The interview is part of the series, Spotlight on Chile,’which features articles, interviews, and profiles of theatre makers and companies creating work in Chile today. We thank María González for answering our questions. María González Durney was born in Santiago, Chile, in 1985. She graduated from Pontifical Catholic University of Chile with a degree in acting. In 2007 she wrote the play Golpe de Cabeza (Head Impact). In 2009 adapted to the stage the children’s story El Viaje de Antawara (Antawara´s Journey). In 2011 she studied dramatic writing with Flavia and Juan Radrigán (recipient of the Performing Arts National Prize that year) and wrote Chaitén La Pompeya (Chaitén, The Pompei). In 2012 worked as staging consultant for the company La Recogida, for the play Macrobio.  Since 2011 she has been working with Guillermo Calderón as assistant director in the plays Villa+Discurso (Villa+Speech) and Escuela (School). Currently, she is the dramatist on Proyecto Huelga (Proyect Strike), financed by FONDART (National artists support program).

“Proyecto Huelga” by María Paz González. Press photo

What is your first childhood memory of theatre?

My mother took me to Santiago´s Municipal Theater to a ballet performance. Later that night, when I closed my eyes I could still see the dancers moving in front of me so I couldn’t sleep.

Ir a ver un ballet al teatro municipal de mi ciudad. Y después, al cerrar los ojos para dormir, seguía viendo a las bailarinas y no me dejaban dormir. 

When did you know you wanted to pursue this path?

I don´t know. I do know that the day I decide to quit hasn’t arrived yet. I think about the dancers’ dressed in white shaking their bodies inside my head. I like that. I like ideas dancing in the head. I hope it doesn´t stop.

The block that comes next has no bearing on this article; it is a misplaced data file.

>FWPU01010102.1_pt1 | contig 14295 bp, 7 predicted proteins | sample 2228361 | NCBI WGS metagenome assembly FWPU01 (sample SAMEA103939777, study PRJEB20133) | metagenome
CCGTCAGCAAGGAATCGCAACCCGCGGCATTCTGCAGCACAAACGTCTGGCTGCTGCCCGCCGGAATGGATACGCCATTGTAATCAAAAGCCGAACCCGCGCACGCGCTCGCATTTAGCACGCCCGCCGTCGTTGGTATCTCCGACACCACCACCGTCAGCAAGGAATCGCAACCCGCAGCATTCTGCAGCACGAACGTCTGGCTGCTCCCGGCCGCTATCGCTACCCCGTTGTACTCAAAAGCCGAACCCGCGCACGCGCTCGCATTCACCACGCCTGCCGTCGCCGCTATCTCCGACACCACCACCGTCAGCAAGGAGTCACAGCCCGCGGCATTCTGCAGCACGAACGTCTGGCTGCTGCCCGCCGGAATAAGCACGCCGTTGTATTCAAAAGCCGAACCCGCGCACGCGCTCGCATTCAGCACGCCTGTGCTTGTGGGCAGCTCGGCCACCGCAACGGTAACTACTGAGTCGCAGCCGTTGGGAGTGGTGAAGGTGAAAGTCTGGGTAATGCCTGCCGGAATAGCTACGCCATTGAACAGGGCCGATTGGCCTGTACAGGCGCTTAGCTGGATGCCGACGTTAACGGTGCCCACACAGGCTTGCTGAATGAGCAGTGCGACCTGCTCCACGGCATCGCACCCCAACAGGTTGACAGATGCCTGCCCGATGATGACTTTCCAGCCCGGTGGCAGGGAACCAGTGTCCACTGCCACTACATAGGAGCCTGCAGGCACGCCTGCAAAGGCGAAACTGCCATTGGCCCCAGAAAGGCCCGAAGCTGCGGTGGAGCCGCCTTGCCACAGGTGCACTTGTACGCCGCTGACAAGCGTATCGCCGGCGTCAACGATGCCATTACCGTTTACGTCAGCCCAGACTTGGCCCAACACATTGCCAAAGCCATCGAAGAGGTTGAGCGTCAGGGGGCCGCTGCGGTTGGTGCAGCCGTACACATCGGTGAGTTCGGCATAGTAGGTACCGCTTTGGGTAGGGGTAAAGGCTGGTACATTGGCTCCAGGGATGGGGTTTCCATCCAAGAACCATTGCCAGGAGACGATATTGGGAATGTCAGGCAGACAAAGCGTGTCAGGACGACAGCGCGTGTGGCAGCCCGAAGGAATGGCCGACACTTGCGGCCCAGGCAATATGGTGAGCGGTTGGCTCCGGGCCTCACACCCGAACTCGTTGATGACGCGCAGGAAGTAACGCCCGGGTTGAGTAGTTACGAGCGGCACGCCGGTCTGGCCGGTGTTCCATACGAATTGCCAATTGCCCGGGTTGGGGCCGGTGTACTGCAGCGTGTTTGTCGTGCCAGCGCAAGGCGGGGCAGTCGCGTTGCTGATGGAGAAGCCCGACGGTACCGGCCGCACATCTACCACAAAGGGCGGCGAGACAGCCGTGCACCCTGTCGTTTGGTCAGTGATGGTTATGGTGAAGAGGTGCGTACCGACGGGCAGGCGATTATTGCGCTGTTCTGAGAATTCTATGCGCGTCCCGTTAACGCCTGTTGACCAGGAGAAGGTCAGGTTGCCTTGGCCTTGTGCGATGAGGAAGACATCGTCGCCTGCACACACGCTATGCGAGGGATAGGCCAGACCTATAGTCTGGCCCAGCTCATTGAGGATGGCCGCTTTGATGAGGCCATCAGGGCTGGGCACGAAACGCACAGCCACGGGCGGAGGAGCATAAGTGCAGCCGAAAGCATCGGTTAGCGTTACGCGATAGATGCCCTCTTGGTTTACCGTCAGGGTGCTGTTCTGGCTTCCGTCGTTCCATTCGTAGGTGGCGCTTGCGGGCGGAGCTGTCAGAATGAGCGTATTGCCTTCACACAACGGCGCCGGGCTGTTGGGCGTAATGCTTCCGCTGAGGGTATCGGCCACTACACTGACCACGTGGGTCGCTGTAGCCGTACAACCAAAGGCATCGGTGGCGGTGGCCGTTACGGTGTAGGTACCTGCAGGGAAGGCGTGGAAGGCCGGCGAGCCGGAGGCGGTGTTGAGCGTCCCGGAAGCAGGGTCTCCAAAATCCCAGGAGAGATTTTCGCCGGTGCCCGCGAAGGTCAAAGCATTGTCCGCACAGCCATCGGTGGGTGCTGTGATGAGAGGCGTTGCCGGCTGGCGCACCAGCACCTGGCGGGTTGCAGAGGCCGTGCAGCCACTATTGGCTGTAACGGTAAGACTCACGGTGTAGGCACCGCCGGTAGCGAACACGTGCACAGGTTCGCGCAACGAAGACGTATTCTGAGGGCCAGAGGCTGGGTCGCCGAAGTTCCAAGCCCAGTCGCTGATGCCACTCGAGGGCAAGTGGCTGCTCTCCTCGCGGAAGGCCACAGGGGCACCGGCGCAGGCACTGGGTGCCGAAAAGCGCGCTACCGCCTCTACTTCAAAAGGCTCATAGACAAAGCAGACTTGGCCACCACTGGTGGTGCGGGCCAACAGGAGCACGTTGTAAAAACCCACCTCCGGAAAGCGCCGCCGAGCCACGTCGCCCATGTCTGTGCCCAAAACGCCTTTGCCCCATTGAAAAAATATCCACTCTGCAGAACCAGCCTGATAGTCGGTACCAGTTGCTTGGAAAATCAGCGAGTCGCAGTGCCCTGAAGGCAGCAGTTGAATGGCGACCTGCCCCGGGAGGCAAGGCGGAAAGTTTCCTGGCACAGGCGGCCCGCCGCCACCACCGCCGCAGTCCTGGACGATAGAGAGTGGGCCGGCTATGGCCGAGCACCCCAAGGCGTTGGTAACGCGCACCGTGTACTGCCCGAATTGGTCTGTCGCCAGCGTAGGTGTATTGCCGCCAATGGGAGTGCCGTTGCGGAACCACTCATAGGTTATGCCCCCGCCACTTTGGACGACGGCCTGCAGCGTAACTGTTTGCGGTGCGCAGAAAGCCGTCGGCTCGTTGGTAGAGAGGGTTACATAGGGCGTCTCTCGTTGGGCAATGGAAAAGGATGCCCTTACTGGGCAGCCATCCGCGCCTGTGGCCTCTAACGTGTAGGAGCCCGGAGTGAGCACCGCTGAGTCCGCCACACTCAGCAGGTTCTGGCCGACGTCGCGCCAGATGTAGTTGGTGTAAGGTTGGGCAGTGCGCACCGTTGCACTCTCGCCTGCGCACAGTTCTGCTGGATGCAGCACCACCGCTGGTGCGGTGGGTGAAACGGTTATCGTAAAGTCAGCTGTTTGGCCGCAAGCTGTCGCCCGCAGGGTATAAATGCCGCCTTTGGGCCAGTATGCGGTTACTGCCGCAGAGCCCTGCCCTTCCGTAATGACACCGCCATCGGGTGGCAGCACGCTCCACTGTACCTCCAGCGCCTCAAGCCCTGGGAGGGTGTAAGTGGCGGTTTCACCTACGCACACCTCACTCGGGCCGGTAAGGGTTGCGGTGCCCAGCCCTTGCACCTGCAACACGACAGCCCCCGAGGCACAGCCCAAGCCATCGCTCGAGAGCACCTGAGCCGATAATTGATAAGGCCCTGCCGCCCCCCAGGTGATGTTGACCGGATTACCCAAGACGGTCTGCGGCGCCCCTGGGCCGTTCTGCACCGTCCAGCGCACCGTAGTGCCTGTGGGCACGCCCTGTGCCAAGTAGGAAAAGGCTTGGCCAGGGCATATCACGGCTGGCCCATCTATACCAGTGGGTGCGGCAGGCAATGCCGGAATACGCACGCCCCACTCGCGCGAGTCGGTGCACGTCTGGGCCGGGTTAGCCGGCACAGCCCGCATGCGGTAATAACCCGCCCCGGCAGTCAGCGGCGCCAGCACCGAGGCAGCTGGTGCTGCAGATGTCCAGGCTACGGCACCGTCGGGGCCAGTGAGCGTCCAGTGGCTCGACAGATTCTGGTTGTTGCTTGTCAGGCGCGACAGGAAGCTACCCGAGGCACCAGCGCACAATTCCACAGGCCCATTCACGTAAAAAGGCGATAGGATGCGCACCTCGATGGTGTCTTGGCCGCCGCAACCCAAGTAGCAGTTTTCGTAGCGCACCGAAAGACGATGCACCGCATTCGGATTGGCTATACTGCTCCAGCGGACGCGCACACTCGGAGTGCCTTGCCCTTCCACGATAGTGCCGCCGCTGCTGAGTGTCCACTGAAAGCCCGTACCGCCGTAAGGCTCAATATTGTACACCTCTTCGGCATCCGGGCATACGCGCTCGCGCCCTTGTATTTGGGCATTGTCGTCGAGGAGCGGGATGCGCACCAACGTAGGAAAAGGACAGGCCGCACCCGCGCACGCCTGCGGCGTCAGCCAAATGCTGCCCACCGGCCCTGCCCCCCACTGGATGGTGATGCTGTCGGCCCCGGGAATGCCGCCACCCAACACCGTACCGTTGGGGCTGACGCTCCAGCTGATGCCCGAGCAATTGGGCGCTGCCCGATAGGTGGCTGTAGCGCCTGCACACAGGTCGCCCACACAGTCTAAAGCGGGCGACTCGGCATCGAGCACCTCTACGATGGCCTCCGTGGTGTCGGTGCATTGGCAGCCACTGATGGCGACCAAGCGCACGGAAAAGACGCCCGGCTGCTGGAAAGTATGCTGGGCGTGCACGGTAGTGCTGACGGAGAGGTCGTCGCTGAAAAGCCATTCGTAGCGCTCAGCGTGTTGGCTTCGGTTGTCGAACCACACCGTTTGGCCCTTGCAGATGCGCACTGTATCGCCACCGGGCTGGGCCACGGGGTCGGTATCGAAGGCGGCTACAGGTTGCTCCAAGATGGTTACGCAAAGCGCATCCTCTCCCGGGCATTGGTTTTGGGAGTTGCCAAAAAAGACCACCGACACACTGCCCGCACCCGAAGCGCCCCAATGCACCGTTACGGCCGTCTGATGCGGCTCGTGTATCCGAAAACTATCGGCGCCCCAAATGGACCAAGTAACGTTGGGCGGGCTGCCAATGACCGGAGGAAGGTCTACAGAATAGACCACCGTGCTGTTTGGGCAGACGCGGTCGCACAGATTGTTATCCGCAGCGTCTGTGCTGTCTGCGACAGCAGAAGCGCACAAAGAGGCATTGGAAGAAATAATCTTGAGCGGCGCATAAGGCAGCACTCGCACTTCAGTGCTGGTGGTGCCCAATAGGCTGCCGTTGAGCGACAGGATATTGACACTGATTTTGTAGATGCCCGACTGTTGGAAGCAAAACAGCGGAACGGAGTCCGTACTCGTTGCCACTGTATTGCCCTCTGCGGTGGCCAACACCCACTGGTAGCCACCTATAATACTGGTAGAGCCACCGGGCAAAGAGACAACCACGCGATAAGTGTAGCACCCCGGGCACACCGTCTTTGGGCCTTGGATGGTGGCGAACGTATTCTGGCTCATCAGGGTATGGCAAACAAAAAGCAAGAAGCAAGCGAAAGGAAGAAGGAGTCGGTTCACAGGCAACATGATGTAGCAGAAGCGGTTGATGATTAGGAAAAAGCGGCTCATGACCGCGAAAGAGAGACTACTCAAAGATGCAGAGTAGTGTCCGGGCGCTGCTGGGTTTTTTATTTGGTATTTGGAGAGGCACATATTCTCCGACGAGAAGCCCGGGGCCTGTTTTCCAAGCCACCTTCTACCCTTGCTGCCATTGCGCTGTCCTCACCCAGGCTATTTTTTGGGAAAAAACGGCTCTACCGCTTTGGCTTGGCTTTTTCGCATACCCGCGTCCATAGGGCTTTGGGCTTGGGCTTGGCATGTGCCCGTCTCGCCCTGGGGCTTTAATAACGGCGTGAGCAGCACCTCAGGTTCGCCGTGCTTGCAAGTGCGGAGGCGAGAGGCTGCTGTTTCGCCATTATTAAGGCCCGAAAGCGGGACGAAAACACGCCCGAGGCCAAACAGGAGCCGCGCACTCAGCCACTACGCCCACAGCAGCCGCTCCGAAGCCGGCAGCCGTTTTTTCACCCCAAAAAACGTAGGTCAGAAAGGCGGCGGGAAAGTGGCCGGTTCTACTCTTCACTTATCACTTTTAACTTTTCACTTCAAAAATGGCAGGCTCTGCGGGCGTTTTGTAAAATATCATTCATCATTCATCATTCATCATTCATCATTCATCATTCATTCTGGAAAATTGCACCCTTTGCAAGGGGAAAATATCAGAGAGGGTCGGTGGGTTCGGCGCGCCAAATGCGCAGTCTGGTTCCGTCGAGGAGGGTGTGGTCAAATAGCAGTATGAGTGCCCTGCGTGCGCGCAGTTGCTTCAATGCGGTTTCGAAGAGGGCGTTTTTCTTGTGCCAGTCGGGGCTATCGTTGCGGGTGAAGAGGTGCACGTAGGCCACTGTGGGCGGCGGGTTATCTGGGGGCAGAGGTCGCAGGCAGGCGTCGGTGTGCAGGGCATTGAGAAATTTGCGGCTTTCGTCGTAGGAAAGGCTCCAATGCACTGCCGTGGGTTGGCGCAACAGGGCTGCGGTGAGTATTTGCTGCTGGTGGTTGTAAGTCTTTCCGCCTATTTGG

No sé exactamente. Sí sé que no ha llegado el día que decida dejar de hacerlo. Pienso en las bailarinas moviéndose en mi cabeza. Me gusta. El teatro me baila en la cabeza.  Y por ahora espero que no se detenga. 

If you weren’t in this profession, what would you be doing?

Underwater Photographer.

Fotógrafa Submarina.

Who is the person who has most influenced your work?

Guillermo Calderón (Chilean Director and Playwright). During the last years, I´ve been working with him. I feel lucky for that. I admire his determination and clarity to confront a creative process.

Guillermo Calderón. Durante los últimos años he tenido la suerte de trabajar con él. Admiro su determinación y claridad  para enfrentar un proceso creativo.

What advice would you give someone just starting out in the business?

To work, to practice and to write. It´s obvious, but ain´t easy.

Trabajar, ejercer y escribir.  Es obvio, pero no fácil.

In three words, describe the theatre scene in your city.

“For not too many” (sadly), “young” (fortunately) and -I hope- “necessary”.

Para pocos, joven y, espero, necesario.

If money were no object, what is your dream project?

I have dreamed of traveling in a small boat through the south of the world. That means -also- the south of my country. I imagine a small group thinking in a play, never landing, inventing a creative process. Looking for a story that can be performed in the sea.

Me gustaría viajar en barco durante un tiempo con 3 personas más por el sur del mundo, de mi país, inventando una obra.  Inventando un proceso creativo. Buscando una historia que se pueda representar en el mar.

What is your greatest challenge as an artist?

To be an artist.

Ser un artista.

How do your parents describe what you do to their friends?

I don´t know… using generalities. I do know that when my grandfather sees young men juggling under the traffic lights, he gives them money because he thinks of me, in my work.

No sé…generalidades. Pero mi abuelo cuando ve a un joven haciendo malabares en los semáforos les da plata porque se acuerda de mí, de mí trabajo.

If you were to write your own epitaph, what would you say?

Rest yourself, dear friends. I´m not anymore.


This post was written by the author in their personal capacity.The opinions expressed in this article are the author’s own and do not reflect the view of The Theatre Times, their staff or collaborators.

This post was written by The Theatre Times.

The views expressed here belong to the author and do not necessarily reflect our views and opinions.